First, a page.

Prior to beginning this course I thought of distance learning as online courses or Instructor-Lead Virtual Courses. I never considered other options prior to this course. In reading our course text I realize now the Army Correspondence coursework my ex did was a form of distance learning. (Simonson, Smaldino, & Zvacek p 36) As the course text says advances in distance learning have gone hand in hand with the development of new electronic communication. Where will we go in the future is anyone’s guess.
As for my lifetime, I have seen the changes in technology affect distance learning. In our Strategic Planning Session this past June the topic of discussion was preparing for Workforce 2025 and the changes our organization will need to undergo as the Baby Boomers exit the workforce and the Millennials be a larger part of the workforce. One video we reviewed showed just what the course text was talking about with regards to technology actually changing the meaning of distance learning. You can review it at https://www.youtube.com/watch?v=rU2iTUeCfkI
Online learning in the past along with degrees acquired from those universities was not considered equal to those traditional classroom based university degree programs. As the demand for online learning and the flexibility it provides has grown, so to has the legitimacy of online programs in realizing that structured online courses can be as effective as classroom based courses.
I have witnessed the changes in opinion regarding distance learning (or eLearning) over the years and I would now define distance learning as: Learning utilizing formalized teaching and learning systems with the ability to be carried out remotely through technological advances.
If I had to speculate on the future and distance learning, I think the challenges we now face will be addressed. We already use simulations in the gaming world. I can see using these to build online “classrooms” with students having Avatars and the ability to control your Avatar from your watch, mobile device, glasses, etc. We already have the Apple watch which is allowing for connectivity to a wide array of technology such as messaging, purchasing through Apple iPay, etc. Instead of a virtual “classroom” you could actually put the student’s Avatar in the middle of a situation such as a doctor removing a gallbladder, a mechanic working on a virtual engine, a clothing designer creating his design on a virtual dummy and being able to make changes instantaneously rather than the time consuming “cut and sew”. The possibilities are endless.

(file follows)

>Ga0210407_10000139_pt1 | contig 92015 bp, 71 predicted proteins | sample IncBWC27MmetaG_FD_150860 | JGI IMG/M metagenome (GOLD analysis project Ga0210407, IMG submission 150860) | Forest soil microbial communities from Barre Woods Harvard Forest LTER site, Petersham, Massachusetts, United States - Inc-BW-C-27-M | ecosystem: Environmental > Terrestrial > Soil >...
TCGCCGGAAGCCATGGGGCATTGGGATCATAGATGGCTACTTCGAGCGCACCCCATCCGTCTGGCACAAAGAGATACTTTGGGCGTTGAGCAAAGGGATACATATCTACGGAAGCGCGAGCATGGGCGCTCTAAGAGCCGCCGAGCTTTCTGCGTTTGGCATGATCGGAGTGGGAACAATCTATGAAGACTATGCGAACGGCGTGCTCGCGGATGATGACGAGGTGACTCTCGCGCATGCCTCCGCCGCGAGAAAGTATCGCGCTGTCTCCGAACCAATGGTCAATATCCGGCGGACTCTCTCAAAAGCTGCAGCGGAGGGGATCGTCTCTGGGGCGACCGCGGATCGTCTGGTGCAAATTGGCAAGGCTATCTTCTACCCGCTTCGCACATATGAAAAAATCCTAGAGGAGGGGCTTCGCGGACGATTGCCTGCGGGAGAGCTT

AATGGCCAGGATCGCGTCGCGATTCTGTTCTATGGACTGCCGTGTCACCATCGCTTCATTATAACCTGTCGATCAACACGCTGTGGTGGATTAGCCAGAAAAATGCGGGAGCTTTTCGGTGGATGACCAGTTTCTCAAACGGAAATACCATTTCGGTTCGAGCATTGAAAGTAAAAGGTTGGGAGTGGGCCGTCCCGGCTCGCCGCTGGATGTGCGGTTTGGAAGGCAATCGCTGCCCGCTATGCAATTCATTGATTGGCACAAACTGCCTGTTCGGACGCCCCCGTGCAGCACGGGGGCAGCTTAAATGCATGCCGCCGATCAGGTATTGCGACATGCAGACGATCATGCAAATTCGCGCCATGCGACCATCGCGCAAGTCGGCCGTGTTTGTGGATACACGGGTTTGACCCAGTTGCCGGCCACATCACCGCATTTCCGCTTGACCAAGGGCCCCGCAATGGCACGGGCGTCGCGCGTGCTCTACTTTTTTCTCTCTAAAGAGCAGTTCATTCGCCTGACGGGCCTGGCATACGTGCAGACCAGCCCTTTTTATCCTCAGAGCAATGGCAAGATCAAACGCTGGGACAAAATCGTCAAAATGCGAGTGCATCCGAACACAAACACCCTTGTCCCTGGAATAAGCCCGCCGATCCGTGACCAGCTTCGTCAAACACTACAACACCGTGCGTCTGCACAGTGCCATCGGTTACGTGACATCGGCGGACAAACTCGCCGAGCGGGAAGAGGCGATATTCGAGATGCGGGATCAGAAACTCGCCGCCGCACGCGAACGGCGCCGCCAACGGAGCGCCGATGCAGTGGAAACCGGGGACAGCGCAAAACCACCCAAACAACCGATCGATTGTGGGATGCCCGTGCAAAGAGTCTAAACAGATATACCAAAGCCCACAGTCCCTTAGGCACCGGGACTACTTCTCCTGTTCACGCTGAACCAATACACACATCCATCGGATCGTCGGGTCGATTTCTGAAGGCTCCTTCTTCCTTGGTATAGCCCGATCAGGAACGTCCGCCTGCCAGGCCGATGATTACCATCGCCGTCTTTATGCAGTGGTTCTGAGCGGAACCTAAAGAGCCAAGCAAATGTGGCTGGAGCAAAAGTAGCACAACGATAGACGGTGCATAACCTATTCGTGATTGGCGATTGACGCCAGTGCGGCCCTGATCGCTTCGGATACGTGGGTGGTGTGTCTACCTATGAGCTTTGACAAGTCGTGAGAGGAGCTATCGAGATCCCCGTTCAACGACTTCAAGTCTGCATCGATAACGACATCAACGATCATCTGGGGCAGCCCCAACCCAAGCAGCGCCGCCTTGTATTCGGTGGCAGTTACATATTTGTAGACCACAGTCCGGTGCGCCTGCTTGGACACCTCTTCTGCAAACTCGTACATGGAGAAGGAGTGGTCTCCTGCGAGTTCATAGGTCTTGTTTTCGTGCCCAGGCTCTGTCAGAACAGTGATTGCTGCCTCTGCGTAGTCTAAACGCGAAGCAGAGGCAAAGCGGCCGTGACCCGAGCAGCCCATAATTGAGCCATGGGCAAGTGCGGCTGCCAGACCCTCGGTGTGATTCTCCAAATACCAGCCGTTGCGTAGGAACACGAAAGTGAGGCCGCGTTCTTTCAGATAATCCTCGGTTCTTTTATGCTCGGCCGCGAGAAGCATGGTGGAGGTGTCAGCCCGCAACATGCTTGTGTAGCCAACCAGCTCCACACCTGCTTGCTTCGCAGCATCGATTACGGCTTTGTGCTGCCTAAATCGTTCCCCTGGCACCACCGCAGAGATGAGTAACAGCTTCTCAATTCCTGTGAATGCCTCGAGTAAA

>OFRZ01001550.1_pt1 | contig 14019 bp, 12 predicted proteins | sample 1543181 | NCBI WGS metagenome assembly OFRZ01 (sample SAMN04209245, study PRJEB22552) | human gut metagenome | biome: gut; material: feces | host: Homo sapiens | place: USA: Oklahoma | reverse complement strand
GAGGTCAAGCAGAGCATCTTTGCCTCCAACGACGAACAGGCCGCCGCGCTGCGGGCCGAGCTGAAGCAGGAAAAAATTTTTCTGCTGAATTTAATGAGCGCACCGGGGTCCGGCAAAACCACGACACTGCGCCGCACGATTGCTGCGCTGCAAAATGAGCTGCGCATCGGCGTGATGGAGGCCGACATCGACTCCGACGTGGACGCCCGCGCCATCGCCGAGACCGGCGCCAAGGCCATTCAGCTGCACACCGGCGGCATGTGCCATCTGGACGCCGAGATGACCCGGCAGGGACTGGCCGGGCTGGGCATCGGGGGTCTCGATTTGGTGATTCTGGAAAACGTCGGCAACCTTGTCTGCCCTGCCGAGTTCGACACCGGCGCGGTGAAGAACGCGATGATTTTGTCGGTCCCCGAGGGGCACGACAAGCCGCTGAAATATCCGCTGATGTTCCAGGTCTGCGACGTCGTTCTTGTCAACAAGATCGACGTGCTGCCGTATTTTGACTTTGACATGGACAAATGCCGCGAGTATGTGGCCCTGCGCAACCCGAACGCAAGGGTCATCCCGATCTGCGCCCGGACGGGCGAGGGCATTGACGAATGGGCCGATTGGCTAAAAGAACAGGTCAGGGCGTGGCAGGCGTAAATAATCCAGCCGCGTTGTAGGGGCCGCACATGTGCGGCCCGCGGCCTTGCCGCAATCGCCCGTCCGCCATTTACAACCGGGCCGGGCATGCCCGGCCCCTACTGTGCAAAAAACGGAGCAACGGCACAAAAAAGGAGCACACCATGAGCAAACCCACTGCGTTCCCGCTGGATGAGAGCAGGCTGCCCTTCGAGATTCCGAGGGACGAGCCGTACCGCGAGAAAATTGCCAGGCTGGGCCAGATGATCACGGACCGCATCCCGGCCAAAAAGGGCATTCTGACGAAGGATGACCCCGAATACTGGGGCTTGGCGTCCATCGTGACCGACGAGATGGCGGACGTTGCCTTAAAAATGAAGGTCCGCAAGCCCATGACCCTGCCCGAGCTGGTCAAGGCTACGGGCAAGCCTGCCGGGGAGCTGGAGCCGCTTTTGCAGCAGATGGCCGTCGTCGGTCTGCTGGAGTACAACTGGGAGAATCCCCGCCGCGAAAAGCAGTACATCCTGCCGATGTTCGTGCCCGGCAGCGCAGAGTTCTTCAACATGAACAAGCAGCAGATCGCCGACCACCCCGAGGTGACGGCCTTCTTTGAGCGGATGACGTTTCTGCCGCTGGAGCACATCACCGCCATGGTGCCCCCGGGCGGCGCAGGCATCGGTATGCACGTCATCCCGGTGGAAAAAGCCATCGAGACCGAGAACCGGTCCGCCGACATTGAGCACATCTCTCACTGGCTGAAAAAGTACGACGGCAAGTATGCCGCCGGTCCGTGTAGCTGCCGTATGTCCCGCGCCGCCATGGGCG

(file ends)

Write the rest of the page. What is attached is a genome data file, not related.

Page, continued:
As Moller, Forshay, and Coleman affirmed is that we in the middle of an evolution between current education and distance education along with the technologies that support it. This reorganization is one of the most important aspects of how to engage learners since bringing them together in a classroom. Schools will now have to make a commitment to ensure that education is delivered in the prescribed format. This may not seem like much for those who have grown up in the digital age but it will require a complete restructuring in how they do business.
I am sure you have seen those list floating around with “kids in this generation” and then will list things such as: 1) Never had to get up to turn the TV on/off. 2) Do not know what a party-line is. 3) Have never used a rotary dial telephone. 4) Play with friends outside in the neighborhood until dark and so on. The same can be said for distance learning. A certain skill set is required for developing lessons for online learning and if you do not have that skill set, training is doomed to fail.
During our Strategic Planning Session one of our IT staff created a video that showed the “Workforce of 2025” texting the Academy telling us about their connectivity and short attention spans then asking if we were ready for them. This holds true for all distance learning courses. Not only do they have to consider the curriculum standards but also the need to engage the Millennials to keep them interested in the topic at hand.
Huett, J., Moller, L., Foshay, W., & Coleman, C. (2008). The evolution of distance education: Implications for instructional design on the potential of the web (Part 3: K12). TechTrends, 52(5), 63–6 7.
Simonson, M., Smaldino, S., & Zvacek, S. (2015). Teaching and Learning at a Distance: Foundations of Distance Education (6h edition). Information Age Publishing, Inc. Charlotte, North Carolina
Wikipedia (September 3, 2015. Distance Education. Retrieved from https://en.wikipedia.org/wiki/Distance_education